Lakelands

Our pathways and roads often follow the land that has been shaped by geology: so it is for the path of Highway 2 north of Parrsboro, which follows a cleft in the Cobequid Hills formed by glaciers more than 10,000 years ago. At Lakelands, the landscape looks as if huge loads of gravel were dumped by the side of the Hebert River – and so it was. As the glacial ice melted, it left behind hummocks of gravel called kames, on which blueberries now grow.

Geological Formation: Kame fields
Age: Quaternary (circa 10,000 years ago)
Directions: Head north from Parrsboro on Highway 2 past the intersection with Highway 209 to Lakelands. The rolling, gravelly hills of blueberry fields on both sides of the road are glacial kames.


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Cliffs of Fundy Aspiring Global Geopark

The Earth’s highest tides - powered by the Sun and Moon - are the heart of our Geopark and our lives. A beautiful photographic record by Len Wagg.High tide, low tide, Parrsboro, Nova Scotia. Bay of Fundy, home of the highest tides in the world. Feel free to share and like the page. ... See MoreSee Less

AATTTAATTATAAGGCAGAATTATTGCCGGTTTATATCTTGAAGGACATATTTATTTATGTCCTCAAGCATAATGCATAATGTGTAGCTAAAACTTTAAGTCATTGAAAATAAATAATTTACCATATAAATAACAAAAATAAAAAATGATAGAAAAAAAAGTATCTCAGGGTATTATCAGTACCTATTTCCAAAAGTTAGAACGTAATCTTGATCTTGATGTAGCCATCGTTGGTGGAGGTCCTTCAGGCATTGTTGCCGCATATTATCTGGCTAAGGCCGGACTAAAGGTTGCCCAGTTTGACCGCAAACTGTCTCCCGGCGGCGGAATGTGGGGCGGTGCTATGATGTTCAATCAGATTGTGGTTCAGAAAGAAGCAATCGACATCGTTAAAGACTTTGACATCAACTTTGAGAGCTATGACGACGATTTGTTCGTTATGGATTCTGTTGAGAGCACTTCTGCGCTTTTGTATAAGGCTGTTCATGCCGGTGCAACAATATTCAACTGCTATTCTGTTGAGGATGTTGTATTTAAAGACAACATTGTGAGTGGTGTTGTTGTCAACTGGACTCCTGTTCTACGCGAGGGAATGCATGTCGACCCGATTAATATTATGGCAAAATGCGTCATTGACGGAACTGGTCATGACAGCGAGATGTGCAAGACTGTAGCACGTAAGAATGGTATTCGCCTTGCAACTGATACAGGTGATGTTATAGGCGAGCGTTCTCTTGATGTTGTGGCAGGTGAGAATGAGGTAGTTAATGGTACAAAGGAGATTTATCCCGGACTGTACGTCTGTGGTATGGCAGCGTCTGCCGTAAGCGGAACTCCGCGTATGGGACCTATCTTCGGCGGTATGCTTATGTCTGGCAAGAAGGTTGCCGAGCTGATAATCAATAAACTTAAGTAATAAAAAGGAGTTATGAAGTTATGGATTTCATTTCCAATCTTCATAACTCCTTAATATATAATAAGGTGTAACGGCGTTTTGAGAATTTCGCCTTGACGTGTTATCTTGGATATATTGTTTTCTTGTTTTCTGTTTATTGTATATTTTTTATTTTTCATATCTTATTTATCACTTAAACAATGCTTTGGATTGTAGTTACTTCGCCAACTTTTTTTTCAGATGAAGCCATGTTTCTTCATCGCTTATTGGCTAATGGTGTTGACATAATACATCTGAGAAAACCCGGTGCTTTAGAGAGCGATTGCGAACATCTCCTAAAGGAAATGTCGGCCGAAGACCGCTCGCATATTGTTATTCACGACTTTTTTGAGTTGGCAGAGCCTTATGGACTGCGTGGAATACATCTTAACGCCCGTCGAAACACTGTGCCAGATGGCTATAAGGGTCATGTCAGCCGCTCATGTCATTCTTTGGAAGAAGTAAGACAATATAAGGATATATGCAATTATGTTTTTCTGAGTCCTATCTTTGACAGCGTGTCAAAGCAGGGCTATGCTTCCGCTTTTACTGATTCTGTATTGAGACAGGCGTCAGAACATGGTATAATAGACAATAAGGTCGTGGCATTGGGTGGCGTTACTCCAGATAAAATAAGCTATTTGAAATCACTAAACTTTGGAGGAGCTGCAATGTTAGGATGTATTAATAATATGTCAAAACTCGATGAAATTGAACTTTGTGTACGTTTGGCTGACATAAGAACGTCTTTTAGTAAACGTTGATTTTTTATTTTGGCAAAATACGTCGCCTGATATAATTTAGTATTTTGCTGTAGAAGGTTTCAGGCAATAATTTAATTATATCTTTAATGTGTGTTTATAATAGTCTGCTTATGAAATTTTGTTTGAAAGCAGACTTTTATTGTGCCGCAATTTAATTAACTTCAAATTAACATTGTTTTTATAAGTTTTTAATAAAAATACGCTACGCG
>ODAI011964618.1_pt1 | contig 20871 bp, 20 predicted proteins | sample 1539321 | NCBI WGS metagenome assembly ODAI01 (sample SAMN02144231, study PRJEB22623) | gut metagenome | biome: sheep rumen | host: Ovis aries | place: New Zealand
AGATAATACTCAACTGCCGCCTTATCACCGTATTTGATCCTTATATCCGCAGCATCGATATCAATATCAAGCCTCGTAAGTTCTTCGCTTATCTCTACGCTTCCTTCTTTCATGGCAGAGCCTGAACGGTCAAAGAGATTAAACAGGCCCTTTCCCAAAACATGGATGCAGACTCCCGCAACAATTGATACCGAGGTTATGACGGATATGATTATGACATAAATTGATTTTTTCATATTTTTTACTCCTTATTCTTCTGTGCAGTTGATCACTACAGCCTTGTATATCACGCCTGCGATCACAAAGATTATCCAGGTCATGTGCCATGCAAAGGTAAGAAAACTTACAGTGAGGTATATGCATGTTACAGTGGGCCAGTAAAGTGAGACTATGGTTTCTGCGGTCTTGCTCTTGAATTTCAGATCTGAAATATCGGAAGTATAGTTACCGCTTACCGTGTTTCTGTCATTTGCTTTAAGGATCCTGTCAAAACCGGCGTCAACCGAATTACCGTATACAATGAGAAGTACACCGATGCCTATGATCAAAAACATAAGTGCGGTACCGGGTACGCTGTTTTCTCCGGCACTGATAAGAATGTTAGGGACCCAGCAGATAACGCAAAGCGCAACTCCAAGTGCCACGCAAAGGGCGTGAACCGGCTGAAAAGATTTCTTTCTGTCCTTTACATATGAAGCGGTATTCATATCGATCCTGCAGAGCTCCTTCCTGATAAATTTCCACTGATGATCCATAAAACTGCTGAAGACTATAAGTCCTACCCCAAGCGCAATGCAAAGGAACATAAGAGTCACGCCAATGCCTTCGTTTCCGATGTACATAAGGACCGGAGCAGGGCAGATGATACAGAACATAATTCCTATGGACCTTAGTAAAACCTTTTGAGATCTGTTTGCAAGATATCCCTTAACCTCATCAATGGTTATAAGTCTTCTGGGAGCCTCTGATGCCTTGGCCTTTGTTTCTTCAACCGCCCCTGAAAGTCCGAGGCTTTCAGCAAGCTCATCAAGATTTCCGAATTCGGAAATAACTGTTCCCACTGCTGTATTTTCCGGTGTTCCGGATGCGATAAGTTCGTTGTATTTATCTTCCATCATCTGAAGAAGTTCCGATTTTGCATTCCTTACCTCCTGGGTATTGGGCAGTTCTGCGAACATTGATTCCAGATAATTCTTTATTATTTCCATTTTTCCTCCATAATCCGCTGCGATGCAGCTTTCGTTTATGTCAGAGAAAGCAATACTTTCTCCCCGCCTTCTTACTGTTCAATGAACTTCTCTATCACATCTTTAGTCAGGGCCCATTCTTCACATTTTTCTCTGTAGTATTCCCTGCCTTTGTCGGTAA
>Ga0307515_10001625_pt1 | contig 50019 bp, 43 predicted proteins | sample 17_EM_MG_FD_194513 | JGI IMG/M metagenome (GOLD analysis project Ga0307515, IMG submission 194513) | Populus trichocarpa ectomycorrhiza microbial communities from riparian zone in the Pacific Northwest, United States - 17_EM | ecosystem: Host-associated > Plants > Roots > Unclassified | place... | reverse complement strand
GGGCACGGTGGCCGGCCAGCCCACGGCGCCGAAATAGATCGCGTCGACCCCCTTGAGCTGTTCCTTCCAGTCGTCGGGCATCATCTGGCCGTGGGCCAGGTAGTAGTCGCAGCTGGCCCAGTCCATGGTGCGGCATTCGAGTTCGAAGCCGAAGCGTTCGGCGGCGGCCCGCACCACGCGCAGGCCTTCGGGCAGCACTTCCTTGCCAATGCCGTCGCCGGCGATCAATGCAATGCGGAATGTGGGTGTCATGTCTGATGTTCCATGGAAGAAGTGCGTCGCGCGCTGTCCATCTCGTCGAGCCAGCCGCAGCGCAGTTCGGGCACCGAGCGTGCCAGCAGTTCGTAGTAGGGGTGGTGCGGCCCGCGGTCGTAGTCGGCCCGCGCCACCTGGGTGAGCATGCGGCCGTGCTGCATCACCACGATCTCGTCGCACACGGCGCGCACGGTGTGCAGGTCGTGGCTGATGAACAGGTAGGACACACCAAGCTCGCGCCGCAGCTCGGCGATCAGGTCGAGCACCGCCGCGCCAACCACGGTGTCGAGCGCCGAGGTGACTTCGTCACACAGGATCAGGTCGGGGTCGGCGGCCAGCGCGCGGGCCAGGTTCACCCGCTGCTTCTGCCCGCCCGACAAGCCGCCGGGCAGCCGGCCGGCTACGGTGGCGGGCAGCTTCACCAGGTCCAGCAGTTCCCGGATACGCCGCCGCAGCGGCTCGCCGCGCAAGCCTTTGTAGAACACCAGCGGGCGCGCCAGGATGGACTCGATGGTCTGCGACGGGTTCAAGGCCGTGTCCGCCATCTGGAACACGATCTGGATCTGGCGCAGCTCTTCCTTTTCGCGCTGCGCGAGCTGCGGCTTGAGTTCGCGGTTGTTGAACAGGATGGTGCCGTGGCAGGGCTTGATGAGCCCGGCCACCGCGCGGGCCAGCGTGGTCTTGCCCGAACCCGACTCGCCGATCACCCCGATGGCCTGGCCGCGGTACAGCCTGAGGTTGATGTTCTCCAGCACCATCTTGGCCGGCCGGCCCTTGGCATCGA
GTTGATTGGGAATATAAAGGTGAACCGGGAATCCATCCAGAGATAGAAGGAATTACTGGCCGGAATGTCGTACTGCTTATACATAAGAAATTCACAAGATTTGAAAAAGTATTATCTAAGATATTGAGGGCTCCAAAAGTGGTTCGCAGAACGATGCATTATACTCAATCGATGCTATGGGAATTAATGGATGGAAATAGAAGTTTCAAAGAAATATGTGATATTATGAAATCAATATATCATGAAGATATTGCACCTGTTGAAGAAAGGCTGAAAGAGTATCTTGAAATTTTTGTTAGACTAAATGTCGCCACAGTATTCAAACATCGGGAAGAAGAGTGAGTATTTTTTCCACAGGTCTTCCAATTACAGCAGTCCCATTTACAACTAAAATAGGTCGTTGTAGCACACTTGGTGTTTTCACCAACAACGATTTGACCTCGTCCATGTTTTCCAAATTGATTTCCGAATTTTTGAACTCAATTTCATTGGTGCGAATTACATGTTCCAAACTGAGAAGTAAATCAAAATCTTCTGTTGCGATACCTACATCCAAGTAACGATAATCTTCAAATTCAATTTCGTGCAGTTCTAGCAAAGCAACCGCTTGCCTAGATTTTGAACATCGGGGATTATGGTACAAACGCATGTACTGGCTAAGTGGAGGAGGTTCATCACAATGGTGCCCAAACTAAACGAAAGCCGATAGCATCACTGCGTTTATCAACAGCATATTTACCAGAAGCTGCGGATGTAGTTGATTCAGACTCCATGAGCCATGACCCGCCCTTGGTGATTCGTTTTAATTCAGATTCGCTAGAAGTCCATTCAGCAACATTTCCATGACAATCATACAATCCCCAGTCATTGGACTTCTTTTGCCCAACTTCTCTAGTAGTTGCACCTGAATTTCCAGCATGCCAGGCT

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A heartfelt thank you to all the people who showed such amazing support for your Geopark. It made a huge impression on our evaluators. This is your Geopark, and it shows! You can help to make Cliffs of Fundy one of the best in the world. ... See MoreSee Less

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Cliffs of Fundy Aspiring Global Geopark

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3 weeks ago

Cliffs of Fundy Aspiring Global Geopark

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What is a Geopark?

A Geopark is a designation that attracts tourists wishing to explore the connections between geology, local communities, culture, and nature. Geoparks are designed to promote tourism and celebrate a region’s uniqueness, and do not prohibit any land use.